President Trump talks tax reform, politics at West Virginia roundtable
West Virginia was once again in the national spotlight Thursday with a visit from President Donald Trump.
In what was his second visit to the Mountain State in less than four months, the President took part in a roundtable event focused on tax reform at the White Sulphur Springs Civic Center.
The venue was filled with several hundred supporters, all of which were invited because of their political affiliation or ties to the people involved with today's event.
Trump took part in a back-and-forth discussion that included state leaders and everyday workers, who say they're benefiting the president's policies.
"You've made a huge difference," said Terry Dotson, a president, chairman and CEO of Worldwide Equipment who took part in Thursday's roundtable. "Your tax cuts have made a difference."
President Trump smiled as a panel ranging from bank workers to entrepreneurs told him how they're benefiting from the tax reform legislation, recently passed by congress.
"Because of your tax cuts, our employees were able to enjoy bonuses this year," explained roundtable participant Carla Stapleton, a director of human resources for Worldwide Equipment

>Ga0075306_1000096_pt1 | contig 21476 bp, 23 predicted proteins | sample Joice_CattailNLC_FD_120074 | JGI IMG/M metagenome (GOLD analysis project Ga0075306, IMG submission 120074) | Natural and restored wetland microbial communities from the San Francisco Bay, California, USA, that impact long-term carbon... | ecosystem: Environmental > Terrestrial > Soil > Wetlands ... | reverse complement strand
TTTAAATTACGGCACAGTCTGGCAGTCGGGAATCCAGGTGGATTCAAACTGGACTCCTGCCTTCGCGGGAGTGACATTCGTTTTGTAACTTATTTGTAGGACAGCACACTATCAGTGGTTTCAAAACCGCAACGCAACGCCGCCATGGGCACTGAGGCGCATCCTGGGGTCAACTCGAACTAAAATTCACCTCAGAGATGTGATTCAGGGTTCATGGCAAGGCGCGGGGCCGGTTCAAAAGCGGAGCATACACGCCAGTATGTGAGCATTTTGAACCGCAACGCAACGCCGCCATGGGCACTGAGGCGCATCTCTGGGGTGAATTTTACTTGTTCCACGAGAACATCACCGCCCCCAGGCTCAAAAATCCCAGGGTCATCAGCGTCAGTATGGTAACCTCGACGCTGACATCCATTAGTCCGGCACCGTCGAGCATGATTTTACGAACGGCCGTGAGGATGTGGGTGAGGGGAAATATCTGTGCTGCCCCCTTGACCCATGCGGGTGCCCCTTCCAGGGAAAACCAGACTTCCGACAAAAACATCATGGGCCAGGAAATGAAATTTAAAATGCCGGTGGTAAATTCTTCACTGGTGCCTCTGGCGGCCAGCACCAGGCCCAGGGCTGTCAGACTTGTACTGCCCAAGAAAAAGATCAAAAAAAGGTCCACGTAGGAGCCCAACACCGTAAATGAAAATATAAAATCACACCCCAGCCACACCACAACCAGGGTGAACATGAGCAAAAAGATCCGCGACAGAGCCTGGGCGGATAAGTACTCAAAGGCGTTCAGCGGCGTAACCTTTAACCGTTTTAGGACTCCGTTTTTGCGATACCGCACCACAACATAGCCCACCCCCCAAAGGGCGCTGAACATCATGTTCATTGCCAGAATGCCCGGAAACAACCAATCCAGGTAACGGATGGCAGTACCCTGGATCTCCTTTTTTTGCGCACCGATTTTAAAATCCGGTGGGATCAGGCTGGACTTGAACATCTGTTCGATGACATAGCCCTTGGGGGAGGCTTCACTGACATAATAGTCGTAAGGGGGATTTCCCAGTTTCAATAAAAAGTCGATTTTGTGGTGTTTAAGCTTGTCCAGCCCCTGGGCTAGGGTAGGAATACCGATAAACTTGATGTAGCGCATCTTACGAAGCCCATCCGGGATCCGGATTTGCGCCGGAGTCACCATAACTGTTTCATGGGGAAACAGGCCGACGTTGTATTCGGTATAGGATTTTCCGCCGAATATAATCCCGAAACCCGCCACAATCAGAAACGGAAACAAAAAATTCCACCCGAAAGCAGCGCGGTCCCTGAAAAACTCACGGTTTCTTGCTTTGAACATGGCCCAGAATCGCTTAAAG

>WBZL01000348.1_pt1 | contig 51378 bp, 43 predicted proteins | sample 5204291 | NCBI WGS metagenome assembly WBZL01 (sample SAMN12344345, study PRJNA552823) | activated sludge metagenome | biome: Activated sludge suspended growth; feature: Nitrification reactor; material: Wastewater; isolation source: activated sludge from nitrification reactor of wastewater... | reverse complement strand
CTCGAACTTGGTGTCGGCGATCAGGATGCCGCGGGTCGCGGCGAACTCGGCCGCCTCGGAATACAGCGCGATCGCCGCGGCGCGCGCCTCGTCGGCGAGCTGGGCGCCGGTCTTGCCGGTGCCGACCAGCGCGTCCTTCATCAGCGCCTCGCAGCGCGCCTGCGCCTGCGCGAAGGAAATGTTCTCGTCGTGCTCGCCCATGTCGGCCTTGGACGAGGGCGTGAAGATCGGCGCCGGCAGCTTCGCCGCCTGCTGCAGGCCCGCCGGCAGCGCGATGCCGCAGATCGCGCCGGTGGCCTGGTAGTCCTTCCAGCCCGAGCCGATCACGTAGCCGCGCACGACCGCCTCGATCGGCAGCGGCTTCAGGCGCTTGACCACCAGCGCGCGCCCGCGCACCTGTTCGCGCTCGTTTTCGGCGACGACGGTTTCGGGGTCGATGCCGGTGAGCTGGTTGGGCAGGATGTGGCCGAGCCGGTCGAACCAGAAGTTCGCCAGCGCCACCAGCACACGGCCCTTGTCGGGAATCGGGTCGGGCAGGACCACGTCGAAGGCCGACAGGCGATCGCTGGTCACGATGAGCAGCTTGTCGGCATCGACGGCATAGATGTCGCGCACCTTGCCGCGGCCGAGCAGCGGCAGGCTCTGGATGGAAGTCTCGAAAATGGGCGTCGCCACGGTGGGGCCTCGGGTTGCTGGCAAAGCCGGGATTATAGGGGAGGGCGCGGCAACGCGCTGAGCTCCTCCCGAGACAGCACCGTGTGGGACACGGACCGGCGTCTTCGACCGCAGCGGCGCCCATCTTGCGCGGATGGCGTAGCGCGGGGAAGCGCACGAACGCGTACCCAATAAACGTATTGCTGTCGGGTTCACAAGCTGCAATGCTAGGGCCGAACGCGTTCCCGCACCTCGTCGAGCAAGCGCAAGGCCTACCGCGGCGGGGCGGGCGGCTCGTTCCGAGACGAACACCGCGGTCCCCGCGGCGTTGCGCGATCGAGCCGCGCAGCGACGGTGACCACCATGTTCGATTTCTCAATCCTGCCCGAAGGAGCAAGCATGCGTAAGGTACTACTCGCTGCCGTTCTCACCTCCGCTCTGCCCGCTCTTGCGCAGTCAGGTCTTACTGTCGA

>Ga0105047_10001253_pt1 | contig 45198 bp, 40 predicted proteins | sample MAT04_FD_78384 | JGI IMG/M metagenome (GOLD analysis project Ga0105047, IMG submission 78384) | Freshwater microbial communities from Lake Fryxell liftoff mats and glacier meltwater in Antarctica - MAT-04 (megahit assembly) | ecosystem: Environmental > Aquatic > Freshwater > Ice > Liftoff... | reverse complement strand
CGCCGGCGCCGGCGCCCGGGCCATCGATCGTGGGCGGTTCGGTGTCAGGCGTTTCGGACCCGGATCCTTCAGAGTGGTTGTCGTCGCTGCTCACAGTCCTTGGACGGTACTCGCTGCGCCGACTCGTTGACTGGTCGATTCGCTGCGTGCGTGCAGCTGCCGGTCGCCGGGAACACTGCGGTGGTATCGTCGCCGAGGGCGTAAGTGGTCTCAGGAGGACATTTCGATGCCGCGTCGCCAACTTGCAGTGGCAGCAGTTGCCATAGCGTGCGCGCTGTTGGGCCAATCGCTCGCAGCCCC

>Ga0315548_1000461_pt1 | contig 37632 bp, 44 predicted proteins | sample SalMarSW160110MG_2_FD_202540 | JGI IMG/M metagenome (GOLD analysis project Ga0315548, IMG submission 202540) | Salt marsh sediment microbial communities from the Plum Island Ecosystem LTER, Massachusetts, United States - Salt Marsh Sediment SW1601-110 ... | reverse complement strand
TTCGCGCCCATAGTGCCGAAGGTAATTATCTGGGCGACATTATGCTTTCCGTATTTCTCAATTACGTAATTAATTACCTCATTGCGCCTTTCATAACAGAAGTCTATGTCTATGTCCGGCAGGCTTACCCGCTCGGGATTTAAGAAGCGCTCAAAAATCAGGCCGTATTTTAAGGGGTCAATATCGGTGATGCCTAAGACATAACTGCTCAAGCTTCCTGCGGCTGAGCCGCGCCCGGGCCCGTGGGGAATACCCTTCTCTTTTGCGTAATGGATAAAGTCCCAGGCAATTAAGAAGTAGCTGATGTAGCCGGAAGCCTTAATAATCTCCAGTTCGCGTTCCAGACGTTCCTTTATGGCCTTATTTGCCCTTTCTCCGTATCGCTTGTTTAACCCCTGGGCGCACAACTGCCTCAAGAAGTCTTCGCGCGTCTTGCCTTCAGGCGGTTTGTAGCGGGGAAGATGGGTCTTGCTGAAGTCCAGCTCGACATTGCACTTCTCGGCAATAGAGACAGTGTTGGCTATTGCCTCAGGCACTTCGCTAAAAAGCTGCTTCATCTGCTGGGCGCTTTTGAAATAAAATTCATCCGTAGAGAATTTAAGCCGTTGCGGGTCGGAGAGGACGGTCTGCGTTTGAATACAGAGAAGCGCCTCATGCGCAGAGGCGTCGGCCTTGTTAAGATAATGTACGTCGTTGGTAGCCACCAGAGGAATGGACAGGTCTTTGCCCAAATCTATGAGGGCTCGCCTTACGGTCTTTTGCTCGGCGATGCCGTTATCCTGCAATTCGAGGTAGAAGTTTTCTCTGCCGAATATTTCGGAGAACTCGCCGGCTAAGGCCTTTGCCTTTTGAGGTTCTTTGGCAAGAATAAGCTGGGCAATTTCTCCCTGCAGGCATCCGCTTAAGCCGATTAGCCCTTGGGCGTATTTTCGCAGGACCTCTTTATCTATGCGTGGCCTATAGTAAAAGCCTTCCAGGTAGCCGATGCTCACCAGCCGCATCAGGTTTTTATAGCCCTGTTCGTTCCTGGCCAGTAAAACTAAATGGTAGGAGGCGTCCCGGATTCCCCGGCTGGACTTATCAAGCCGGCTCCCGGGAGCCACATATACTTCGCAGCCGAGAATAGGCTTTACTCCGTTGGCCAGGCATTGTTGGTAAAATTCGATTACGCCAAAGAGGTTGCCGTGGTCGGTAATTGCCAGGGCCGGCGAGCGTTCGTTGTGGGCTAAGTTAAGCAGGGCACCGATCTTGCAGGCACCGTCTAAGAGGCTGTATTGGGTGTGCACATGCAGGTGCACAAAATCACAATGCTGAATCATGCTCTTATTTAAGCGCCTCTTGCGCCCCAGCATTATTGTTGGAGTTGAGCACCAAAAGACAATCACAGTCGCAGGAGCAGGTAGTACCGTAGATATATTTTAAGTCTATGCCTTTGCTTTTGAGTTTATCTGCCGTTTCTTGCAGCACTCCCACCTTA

At least one woman, the wife of a mail carrier, broke down in tears as she told the President how her family was able to get back more than 2-thousand dollars through the tax cuts.
In his own remarks, the President highlighted the tax legislation, but spent time talking about some of the other policies he's pursuing to boost West Virginia's economy.
He told the crowd that their current United States Senator, Joe Manchin, and other democrats are standing in the way of his agenda.
"I mean if you look at your Senator, he voted against (the tax legislation)," Trump said. "Joe, he voted against. It was bad."
The president brought up Manchin repeatedly, while sitting next to two West Virginia politicians who are running for the Republican nomination to unseat Manchin.
"He votes against everything and he voted against our tax cuts, and that was bad," Trump said, eliciting faint boos from the audience. "He also voted against medical help and health care. And he does other things that I don't like."
The President also spent a great deal of time talking about immigration, specifically immigration from Latin American countries. He mentioned the violent MS-13 gang more than a dozen times.
"They cut people up, because a bullet is too quick," Trump said of MS-13. "They want to inflict pain on students, on young women, young girls walking home and their parents never see them again."
Suspected members of MS-13 are accused of carrying out the murder of Raymond Wood, a teenager from Lynchburg who was found dead in Bedford County in March, 2017.
In his closing remarks, the president struck a more upbeat tone promising his audience that they would continue to see benefits from his policies.
"Percentage wise you are one of the most successful in the nation," Trump said of West Virginia's economy. "You are very special people, that I can tell you."